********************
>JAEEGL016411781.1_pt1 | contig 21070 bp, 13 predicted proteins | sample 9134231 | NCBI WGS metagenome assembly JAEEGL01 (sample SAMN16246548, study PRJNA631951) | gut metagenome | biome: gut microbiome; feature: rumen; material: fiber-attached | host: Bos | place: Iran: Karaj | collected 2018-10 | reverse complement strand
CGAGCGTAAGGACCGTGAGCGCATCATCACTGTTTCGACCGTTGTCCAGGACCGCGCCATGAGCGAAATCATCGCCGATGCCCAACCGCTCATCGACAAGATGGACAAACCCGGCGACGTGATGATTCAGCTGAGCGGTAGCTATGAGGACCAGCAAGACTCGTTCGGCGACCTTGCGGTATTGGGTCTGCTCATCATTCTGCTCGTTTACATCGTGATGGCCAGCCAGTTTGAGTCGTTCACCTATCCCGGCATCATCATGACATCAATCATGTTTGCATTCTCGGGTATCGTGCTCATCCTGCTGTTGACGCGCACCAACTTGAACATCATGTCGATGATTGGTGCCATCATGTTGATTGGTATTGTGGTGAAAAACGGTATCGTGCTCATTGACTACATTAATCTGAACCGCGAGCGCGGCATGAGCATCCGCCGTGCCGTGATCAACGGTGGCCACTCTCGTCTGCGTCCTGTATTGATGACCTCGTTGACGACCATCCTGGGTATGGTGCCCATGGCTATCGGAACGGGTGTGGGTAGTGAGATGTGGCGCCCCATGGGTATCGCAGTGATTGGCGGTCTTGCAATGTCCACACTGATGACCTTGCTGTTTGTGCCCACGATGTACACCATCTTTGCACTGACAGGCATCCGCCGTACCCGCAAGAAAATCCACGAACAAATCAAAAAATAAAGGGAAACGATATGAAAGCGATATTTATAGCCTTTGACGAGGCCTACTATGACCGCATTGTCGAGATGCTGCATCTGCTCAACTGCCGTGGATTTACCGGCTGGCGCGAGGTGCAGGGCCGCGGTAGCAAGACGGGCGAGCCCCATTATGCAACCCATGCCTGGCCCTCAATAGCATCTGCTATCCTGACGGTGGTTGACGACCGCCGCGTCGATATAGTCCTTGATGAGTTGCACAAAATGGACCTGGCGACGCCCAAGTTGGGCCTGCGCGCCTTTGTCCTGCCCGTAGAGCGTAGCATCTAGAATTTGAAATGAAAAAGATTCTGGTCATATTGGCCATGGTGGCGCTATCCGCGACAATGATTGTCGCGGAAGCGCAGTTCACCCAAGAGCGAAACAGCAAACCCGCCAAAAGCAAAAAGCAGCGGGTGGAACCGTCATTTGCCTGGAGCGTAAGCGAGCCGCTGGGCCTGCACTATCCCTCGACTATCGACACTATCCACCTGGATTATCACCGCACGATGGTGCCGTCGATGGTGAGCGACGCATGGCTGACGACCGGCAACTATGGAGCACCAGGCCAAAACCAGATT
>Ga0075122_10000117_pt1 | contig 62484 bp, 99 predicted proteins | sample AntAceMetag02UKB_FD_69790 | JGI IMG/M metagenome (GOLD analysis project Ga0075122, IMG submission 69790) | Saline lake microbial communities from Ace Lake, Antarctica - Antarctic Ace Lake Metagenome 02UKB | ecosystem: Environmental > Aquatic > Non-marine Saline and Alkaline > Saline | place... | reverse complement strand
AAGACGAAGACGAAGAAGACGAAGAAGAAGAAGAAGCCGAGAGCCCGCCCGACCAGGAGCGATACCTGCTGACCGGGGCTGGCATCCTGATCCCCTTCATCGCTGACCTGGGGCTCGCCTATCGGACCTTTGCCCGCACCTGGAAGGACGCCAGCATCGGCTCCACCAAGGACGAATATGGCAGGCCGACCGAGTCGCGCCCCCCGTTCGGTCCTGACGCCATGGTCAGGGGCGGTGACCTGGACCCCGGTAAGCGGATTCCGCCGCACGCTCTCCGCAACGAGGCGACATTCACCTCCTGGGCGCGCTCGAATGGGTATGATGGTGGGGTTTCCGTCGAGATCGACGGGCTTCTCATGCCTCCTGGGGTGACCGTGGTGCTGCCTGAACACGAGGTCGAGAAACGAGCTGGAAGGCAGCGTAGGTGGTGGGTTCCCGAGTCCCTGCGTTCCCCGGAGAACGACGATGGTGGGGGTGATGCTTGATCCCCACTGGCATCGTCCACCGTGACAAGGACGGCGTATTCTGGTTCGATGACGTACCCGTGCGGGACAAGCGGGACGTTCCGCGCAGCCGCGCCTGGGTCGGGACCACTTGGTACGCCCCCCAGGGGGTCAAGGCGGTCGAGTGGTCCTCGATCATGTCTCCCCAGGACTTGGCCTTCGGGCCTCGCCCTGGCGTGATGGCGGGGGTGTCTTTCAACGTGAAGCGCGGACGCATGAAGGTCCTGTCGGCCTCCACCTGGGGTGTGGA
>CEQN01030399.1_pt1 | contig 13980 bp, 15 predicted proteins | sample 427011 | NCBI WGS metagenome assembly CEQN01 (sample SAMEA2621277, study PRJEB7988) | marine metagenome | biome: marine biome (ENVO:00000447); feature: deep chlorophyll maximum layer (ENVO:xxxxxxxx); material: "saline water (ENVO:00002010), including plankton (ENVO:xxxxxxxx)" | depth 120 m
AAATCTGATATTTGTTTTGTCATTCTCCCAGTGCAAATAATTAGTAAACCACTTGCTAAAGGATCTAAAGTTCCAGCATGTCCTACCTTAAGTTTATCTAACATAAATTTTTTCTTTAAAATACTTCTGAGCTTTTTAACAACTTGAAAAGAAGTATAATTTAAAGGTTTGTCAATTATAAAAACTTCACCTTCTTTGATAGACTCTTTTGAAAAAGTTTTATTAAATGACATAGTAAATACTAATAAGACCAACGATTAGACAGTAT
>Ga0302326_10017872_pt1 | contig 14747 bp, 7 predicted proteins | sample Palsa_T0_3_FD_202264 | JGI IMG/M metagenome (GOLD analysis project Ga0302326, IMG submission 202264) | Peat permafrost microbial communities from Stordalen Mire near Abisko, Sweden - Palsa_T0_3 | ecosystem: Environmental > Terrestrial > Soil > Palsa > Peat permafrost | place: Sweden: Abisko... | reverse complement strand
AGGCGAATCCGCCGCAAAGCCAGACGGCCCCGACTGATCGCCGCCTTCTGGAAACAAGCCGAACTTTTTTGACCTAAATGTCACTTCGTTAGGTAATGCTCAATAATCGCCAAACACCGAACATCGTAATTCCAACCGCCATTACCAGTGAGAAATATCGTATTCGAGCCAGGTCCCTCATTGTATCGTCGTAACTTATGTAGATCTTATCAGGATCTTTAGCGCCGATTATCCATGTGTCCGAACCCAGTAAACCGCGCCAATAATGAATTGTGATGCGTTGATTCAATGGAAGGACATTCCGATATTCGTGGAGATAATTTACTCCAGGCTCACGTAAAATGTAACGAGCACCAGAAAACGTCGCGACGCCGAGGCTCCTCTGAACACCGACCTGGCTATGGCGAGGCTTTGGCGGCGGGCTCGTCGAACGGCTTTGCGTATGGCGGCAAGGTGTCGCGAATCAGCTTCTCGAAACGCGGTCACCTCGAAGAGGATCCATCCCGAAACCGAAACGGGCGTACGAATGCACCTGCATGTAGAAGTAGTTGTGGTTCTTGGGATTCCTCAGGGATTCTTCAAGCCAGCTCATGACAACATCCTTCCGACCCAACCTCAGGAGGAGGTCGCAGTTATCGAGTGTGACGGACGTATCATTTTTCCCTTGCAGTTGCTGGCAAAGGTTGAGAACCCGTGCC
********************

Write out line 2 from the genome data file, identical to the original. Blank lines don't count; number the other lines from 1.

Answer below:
CGAGCGTAAGGACCGTGAGCGCATCATCACTGTTTCGACCGTTGTCCAGGACCGCGCCATGAGCGAAATCATCGCCGATGCCCAACCGCTCATCGACAAGATGGACAAACCCGGCGACGTGATGATTCAGCTGAGCGGTAGCTATGAGGACCAGCAAGACTCGTTCGGCGACCTTGCGGTATTGGGTCTGCTCATCATTCTGCTCGTTTACATCGTGATGGCCAGCCAGTTTGAGTCGTTCACCTATCCCGGCATCATCATGACATCAATCATGTTTGCATTCTCGGGTATCGTGCTCATCCTGCTGTTGACGCGCACCAACTTGAACATCATGTCGATGATTGGTGCCATCATGTTGATTGGTATTGTGGTGAAAAACGGTATCGTGCTCATTGACTACATTAATCTGAACCGCGAGCGCGGCATGAGCATCCGCCGTGCCGTGATCAACGGTGGCCACTCTCGTCTGCGTCCTGTATTGATGACCTCGTTGACGACCATCCTGGGTATGGTGCCCATGGCTATCGGAACGGGTGTGGGTAGTGAGATGTGGCGCCCCATGGGTATCGCAGTGATTGGCGGTCTTGCAATGTCCACACTGATGACCTTGCTGTTTGTGCCCACGATGTACACCATCTTTGCACTGACAGGCATCCGCCGTACCCGCAAGAAAATCCACGAACAAATCAAAAAATAAAGGGAAACGATATGAAAGCGATATTTATAGCCTTTGACGAGGCCTACTATGACCGCATTGTCGAGATGCTGCATCTGCTCAACTGCCGTGGATTTACCGGCTGGCGCGAGGTGCAGGGCCGCGGTAGCAAGACGGGCGAGCCCCATTATGCAACCCATGCCTGGCCCTCAATAGCATCTGCTATCCTGACGGTGGTTGACGACCGCCGCGTCGATATAGTCCTTGATGAGTTGCACAAAATGGACCTGGCGACGCCCAAGTTGGGCCTGCGCGCCTTTGTCCTGCCCGTAGAGCGTAGCATCTAGAATTTGAAATGAAAAAGATTCTGGTCATATTGGCCATGGTGGCGCTATCCGCGACAATGATTGTCGCGGAAGCGCAGTTCACCCAAGAGCGAAACAGCAAACCCGCCAAAAGCAAAAAGCAGCGGGTGGAACCGTCATTTGCCTGGAGCGTAAGCGAGCCGCTGGGCCTGCACTATCCCTCGACTATCGACACTATCCACCTGGATTATCACCGCACGATGGTGCCGTCGATGGTGAGCGACGCATGGCTGACGACCGGCAACTATGGAGCACCAGGCCAAAACCAGATT